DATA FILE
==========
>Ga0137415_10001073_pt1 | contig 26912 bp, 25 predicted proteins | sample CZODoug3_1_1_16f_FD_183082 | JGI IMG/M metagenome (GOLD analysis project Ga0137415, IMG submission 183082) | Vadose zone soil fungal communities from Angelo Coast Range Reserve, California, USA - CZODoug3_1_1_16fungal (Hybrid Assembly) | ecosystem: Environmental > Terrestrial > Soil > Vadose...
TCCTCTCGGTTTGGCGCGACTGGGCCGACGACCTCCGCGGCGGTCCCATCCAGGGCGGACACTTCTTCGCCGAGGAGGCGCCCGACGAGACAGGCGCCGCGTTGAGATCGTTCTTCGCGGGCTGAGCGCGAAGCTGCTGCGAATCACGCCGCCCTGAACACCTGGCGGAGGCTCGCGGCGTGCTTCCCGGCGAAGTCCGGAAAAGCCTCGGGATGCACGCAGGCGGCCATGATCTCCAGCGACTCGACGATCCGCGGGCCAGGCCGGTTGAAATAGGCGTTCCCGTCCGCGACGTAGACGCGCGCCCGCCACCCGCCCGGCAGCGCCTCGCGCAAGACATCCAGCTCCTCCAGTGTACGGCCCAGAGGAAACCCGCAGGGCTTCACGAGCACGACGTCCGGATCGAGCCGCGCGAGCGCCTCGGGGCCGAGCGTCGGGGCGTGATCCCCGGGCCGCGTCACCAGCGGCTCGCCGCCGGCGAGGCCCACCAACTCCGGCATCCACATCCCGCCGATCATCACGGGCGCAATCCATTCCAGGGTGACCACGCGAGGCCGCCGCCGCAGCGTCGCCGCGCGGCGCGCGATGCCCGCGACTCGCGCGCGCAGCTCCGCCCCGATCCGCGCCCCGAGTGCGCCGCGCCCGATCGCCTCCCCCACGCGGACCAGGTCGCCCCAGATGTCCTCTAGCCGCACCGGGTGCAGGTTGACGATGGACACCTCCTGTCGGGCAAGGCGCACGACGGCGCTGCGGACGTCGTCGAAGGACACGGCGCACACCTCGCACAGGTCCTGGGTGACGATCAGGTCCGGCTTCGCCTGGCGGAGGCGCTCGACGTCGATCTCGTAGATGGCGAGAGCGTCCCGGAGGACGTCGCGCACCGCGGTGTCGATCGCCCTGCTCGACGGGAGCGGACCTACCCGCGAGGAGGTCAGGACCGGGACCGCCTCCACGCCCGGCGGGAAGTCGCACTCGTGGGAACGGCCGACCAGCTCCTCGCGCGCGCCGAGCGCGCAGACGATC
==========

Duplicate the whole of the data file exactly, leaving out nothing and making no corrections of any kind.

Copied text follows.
>Ga0137415_10001073_pt1 | contig 26912 bp, 25 predicted proteins | sample CZODoug3_1_1_16f_FD_183082 | JGI IMG/M metagenome (GOLD analysis project Ga0137415, IMG submission 183082) | Vadose zone soil fungal communities from Angelo Coast Range Reserve, California, USA - CZODoug3_1_1_16fungal (Hybrid Assembly) | ecosystem: Environmental > Terrestrial > Soil > Vadose...
TCCTCTCGGTTTGGCGCGACTGGGCCGACGACCTCCGCGGCGGTCCCATCCAGGGCGGACACTTCTTCGCCGAGGAGGCGCCCGACGAGACAGGCGCCGCGTTGAGATCGTTCTTCGCGGGCTGAGCGCGAAGCTGCTGCGAATCACGCCGCCCTGAACACCTGGCGGAGGCTCGCGGCGTGCTTCCCGGCGAAGTCCGGAAAAGCCTCGGGATGCACGCAGGCGGCCATGATCTCCAGCGACTCGACGATCCGCGGGCCAGGCCGGTTGAAATAGGCGTTCCCGTCCGCGACGTAGACGCGCGCCCGCCACCCGCCCGGCAGCGCCTCGCGCAAGACATCCAGCTCCTCCAGTGTACGGCCCAGAGGAAACCCGCAGGGCTTCACGAGCACGACGTCCGGATCGAGCCGCGCGAGCGCCTCGGGGCCGAGCGTCGGGGCGTGATCCCCGGGCCGCGTCACCAGCGGCTCGCCGCCGGCGAGGCCCACCAACTCCGGCATCCACATCCCGCCGATCATCACGGGCGCAATCCATTCCAGGGTGACCACGCGAGGCCGCCGCCGCAGCGTCGCCGCGCGGCGCGCGATGCCCGCGACTCGCGCGCGCAGCTCCGCCCCGATCCGCGCCCCGAGTGCGCCGCGCCCGATCGCCTCCCCCACGCGGACCAGGTCGCCCCAGATGTCCTCTAGCCGCACCGGGTGCAGGTTGACGATGGACACCTCCTGTCGGGCAAGGCGCACGACGGCGCTGCGGACGTCGTCGAAGGACACGGCGCACACCTCGCACAGGTCCTGGGTGACGATCAGGTCCGGCTTCGCCTGGCGGAGGCGCTCGACGTCGATCTCGTAGATGGCGAGAGCGTCCCGGAGGACGTCGCGCACCGCGGTGTCGATCGCCCTGCTCGACGGGAGCGGACCTACCCGCGAGGAGGTCAGGACCGGGACCGCCTCCACGCCCGGCGGGAAGTCGCACTCGTGGGAACGGCCGACCAGCTCCTCGCGCGCGCCGAGCGCGCAGACGATC